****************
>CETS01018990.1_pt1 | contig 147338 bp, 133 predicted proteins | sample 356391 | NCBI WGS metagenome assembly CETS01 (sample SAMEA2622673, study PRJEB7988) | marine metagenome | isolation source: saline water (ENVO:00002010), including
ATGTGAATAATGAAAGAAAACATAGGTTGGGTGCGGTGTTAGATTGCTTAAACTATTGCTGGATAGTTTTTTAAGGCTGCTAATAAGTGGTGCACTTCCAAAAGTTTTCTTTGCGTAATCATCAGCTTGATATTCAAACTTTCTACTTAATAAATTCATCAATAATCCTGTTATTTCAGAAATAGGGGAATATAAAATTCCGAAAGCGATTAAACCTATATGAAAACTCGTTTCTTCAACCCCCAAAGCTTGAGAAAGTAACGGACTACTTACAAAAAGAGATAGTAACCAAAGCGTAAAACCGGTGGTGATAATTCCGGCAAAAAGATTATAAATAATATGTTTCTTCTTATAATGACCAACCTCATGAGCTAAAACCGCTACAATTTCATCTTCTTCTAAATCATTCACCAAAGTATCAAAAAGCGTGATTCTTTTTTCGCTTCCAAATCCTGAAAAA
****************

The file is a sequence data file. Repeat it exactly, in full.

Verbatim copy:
>CETS01018990.1_pt1 | contig 147338 bp, 133 predicted proteins | sample 356391 | NCBI WGS metagenome assembly CETS01 (sample SAMEA2622673, study PRJEB7988) | marine metagenome | isolation source: saline water (ENVO:00002010), including
ATGTGAATAATGAAAGAAAACATAGGTTGGGTGCGGTGTTAGATTGCTTAAACTATTGCTGGATAGTTTTTTAAGGCTGCTAATAAGTGGTGCACTTCCAAAAGTTTTCTTTGCGTAATCATCAGCTTGATATTCAAACTTTCTACTTAATAAATTCATCAATAATCCTGTTATTTCAGAAATAGGGGAATATAAAATTCCGAAAGCGATTAAACCTATATGAAAACTCGTTTCTTCAACCCCCAAAGCTTGAGAAAGTAACGGACTACTTACAAAAAGAGATAGTAACCAAAGCGTAAAACCGGTGGTGATAATTCCGGCAAAAAGATTATAAATAATATGTTTCTTCTTATAATGACCAACCTCATGAGCTAAAACCGCTACAATTTCATCTTCTTCTAAATCATTCACCAAAGTATCAAAAAGCGTGATTCTTTTTTCGCTTCCAAATCCTGAAAAA